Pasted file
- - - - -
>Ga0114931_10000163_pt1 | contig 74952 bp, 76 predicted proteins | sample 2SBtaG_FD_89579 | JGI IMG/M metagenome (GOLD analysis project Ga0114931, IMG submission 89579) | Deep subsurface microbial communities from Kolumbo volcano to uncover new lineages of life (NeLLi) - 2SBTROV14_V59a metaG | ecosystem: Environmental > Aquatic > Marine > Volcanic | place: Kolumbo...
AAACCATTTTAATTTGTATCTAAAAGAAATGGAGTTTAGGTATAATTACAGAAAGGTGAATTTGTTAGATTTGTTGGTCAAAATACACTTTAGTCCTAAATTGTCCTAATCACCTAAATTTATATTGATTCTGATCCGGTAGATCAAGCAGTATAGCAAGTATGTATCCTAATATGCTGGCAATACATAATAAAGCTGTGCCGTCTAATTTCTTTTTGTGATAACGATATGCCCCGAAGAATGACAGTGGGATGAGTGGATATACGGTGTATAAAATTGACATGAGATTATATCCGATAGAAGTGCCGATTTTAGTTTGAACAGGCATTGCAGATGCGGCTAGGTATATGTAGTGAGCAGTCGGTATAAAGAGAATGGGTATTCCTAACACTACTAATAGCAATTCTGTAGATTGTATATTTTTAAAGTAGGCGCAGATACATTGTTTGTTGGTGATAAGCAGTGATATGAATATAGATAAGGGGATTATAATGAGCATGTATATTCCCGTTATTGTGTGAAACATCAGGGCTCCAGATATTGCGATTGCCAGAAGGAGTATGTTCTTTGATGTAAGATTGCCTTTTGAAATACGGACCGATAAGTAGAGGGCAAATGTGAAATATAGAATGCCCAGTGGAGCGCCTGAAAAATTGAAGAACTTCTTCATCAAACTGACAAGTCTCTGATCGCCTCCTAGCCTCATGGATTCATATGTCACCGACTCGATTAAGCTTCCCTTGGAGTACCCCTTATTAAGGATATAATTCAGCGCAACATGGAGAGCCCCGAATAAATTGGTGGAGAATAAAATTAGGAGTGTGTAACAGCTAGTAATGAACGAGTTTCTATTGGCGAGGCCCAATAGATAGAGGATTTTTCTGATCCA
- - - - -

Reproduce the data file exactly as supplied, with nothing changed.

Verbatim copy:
>Ga0114931_10000163_pt1 | contig 74952 bp, 76 predicted proteins | sample 2SBtaG_FD_89579 | JGI IMG/M metagenome (GOLD analysis project Ga0114931, IMG submission 89579) | Deep subsurface microbial communities from Kolumbo volcano to uncover new lineages of life (NeLLi) - 2SBTROV14_V59a metaG | ecosystem: Environmental > Aquatic > Marine > Volcanic | place: Kolumbo...
AAACCATTTTAATTTGTATCTAAAAGAAATGGAGTTTAGGTATAATTACAGAAAGGTGAATTTGTTAGATTTGTTGGTCAAAATACACTTTAGTCCTAAATTGTCCTAATCACCTAAATTTATATTGATTCTGATCCGGTAGATCAAGCAGTATAGCAAGTATGTATCCTAATATGCTGGCAATACATAATAAAGCTGTGCCGTCTAATTTCTTTTTGTGATAACGATATGCCCCGAAGAATGACAGTGGGATGAGTGGATATACGGTGTATAAAATTGACATGAGATTATATCCGATAGAAGTGCCGATTTTAGTTTGAACAGGCATTGCAGATGCGGCTAGGTATATGTAGTGAGCAGTCGGTATAAAGAGAATGGGTATTCCTAACACTACTAATAGCAATTCTGTAGATTGTATATTTTTAAAGTAGGCGCAGATACATTGTTTGTTGGTGATAAGCAGTGATATGAATATAGATAAGGGGATTATAATGAGCATGTATATTCCCGTTATTGTGTGAAACATCAGGGCTCCAGATATTGCGATTGCCAGAAGGAGTATGTTCTTTGATGTAAGATTGCCTTTTGAAATACGGACCGATAAGTAGAGGGCAAATGTGAAATATAGAATGCCCAGTGGAGCGCCTGAAAAATTGAAGAACTTCTTCATCAAACTGACAAGTCTCTGATCGCCTCCTAGCCTCATGGATTCATATGTCACCGACTCGATTAAGCTTCCCTTGGAGTACCCCTTATTAAGGATATAATTCAGCGCAACATGGAGAGCCCCGAATAAATTGGTGGAGAATAAAATTAGGAGTGTGTAACAGCTAGTAATGAACGAGTTTCTATTGGCGAGGCCCAATAGATAGAGGATTTTTCTGATCCA